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Sunscreen: Your Shortcut To Preventing Skin Cancer

Sunscreen: Your Shortcut To Preventing Skin Cancer

Exposure to the sun's rays is the number one cause of ageing and damaged skin. Wearing sunscreens is your best protection against skin cancer.

Merlene Michael

More than 90 percent of all skin cancers are the result of exposure to the ultraviolet (UV) radiation of the sun. In fact, a tan itself is a sign that your skin has been harmed. Blame it on the sun's UVA and UVB rays. UVA rays pass effortlessly through the ozone layer. They don't burn the skin, but can penetrate and damage the elastic fibres that rest deeper in the skin, robbing it of its spring, youthful quality.

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On the other hand, UVB rays are absorbed by the ozone layer, but enough of them get through to cause serious damage such as sunburns and skin cancer. It's also been found to impair the skin's disease-fighting immune system and damage the nuclei or central controllers of surface skin cells.

Who's At Risk?
Anyone can get skin cancer. The risk is higher if you always burn, or burn easily, have fair skin and light eyes, have a history of blistering sunburns in childhood, the presence of unusual spots or many moles, a family history of skin cancer, or a previous skin cancer.

People who have an outdoor occupation are also at increased risk, as are outdoor sports enthusiasts. Additionally, anyone who spends a considerable amount of time in the sun, or lives in a sunny climate, may develop skin cancer.

Take Cover
So should you lay off the sun completely? No, not if you follow common-sense practices of sun protection - minimising exposure when the sun is at its peak, using a sunscreen with a sun protection factor (SPF) of 15 or greater, and wearing protective clothing, including a wide-brimmed hat and sunglasses.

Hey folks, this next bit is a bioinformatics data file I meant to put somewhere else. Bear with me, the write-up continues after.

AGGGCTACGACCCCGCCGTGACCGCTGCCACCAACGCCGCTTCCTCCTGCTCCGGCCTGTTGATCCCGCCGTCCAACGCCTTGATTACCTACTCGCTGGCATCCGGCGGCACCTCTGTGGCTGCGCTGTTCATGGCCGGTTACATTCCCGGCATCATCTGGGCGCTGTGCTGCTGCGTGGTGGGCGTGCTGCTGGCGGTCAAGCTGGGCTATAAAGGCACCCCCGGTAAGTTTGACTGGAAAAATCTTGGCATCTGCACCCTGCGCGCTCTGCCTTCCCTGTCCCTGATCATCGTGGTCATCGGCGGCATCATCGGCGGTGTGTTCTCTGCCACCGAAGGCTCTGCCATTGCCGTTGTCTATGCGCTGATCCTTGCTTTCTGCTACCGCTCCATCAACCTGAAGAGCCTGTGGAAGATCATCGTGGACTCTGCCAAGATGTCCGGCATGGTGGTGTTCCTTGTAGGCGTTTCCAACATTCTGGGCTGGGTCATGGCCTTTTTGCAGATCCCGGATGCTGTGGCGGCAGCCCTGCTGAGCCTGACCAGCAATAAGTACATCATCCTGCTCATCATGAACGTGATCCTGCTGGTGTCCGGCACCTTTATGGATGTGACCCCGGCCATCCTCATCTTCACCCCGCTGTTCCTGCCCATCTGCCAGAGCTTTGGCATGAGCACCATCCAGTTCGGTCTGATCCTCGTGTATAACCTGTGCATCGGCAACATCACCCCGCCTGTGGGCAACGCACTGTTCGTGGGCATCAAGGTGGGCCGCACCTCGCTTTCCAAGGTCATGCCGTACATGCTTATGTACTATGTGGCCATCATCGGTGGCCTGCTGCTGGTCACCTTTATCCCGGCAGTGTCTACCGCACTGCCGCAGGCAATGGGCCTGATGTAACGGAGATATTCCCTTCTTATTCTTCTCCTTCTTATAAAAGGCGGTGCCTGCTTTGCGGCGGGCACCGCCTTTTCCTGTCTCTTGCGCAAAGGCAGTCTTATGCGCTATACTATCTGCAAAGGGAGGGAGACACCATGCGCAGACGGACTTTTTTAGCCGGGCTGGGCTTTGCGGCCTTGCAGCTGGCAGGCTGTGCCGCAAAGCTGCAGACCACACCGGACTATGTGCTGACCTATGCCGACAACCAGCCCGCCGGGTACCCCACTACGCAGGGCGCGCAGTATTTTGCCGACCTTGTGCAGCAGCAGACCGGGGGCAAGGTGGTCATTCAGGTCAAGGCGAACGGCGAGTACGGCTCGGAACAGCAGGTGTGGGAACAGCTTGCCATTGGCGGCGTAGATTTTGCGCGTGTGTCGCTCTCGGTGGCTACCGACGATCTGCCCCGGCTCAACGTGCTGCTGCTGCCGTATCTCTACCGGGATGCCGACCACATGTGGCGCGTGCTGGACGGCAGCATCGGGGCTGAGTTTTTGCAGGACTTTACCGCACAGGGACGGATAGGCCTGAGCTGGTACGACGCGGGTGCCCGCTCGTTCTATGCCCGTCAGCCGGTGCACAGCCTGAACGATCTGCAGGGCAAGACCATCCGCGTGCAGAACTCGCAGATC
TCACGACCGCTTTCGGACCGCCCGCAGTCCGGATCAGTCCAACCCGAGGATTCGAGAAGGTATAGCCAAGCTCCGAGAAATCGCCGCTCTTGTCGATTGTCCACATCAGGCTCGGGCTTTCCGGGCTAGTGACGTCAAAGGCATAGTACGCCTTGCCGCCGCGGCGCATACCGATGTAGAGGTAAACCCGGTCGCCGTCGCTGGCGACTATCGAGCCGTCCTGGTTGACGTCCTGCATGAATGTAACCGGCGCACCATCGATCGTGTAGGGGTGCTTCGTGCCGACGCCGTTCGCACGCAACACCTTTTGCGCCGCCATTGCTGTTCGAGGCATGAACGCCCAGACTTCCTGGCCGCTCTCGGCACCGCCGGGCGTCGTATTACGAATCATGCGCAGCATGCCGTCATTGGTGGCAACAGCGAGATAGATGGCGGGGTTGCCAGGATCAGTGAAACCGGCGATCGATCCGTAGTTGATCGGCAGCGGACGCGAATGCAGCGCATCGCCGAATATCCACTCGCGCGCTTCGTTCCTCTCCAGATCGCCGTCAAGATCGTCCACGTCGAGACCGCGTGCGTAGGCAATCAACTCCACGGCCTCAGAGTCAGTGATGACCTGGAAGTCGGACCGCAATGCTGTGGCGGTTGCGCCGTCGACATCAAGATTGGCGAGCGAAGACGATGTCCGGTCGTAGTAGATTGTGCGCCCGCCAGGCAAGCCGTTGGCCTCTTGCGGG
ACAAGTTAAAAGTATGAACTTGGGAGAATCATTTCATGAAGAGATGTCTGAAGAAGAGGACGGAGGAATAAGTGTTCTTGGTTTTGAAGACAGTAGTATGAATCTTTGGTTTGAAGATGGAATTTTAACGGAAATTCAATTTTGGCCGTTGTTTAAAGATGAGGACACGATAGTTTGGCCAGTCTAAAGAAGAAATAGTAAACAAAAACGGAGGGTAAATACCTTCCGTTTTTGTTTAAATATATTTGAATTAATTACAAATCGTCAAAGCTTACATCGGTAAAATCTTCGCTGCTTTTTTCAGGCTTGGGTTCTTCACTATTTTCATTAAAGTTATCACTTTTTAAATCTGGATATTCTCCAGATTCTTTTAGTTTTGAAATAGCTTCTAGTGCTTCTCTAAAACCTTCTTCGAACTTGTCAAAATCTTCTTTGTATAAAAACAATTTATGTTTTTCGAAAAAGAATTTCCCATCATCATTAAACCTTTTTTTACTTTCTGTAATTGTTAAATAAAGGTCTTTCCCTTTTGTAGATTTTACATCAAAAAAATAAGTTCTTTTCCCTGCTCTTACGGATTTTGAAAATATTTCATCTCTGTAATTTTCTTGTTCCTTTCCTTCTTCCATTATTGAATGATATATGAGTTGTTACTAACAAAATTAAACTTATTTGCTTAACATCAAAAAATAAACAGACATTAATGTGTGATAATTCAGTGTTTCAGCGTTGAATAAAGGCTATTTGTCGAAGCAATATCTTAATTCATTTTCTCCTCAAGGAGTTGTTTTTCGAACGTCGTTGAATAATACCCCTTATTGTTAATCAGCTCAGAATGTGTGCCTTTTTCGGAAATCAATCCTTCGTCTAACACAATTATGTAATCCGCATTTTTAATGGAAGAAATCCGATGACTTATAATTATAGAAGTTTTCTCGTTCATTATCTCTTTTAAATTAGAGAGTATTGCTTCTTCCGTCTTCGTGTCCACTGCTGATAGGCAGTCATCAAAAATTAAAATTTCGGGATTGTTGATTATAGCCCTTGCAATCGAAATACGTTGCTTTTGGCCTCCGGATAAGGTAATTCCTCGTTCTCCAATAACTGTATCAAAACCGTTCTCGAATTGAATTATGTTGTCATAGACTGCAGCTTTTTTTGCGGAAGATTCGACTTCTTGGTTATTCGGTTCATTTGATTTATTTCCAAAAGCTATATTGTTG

In the past, sunscreen has been used to protect against sunburn on the beach and in the mountains, but today, it should be seen as a daily-use skin care product to protect against the ageing of the skin and skin cancer.

It should be your daily defense against skin cancer. Not only skincare-conscious women but men, children and the elderly also should apply sunscreen whenever they go out during the day. You should apply sunscreen even on cloudy days as clouds reduce UV radiation by only 20 to 40 percent.

Sunscreens with an SPF of 15 or higher protect against most UVB rays and some UVA rays, but those containing titanium dioxide or Parsal 1789 offer even better protection against UVA rays.

So when you use your sunscreen, here's something to bear in mind:

  • Don't skimp. For sunscreen to be truly effective, you need to apply a generous amount to cover your entire body. This means about an ounce or the amount that fills a shot glass. You're making a dangerous mistake if you wait until you're lying on your beach towel. Apply the sunscreen 15 to 20 minutes before going out in the sun because that's how long it takes for the lotion to sink into the skin and become effective.
  • Cover all areas. Non-melanoma cancers occur most often on the nose, cheeks, ears forehead, and hands. So carry a stick sunscreen for spot touch-ups (on ears, on the tops of feet and ears).
  • Reapply frequently. Using sunscreen does not give you the licence to stay out in the sun for long stretches of time. According to several studies, sunscreen users were actually more likely to develop cancer because they forget to reapply. Do this according to package directions and immediately after swimming or heavy sweating.

Date reviewed: 10 May 2005

This website and article is not a substitute for independent professional advice. Nothing contained in this website is intended to be used as medical advice and it is not intended to be used to diagnose, treat, cure or prevent any disease, nor should it be used for therapeutic purposes or as a substitute for your own health professional's advice.  All Health and any associated parties do not accept any liability for any injury, loss or damage incurred by use of or reliance on the information.

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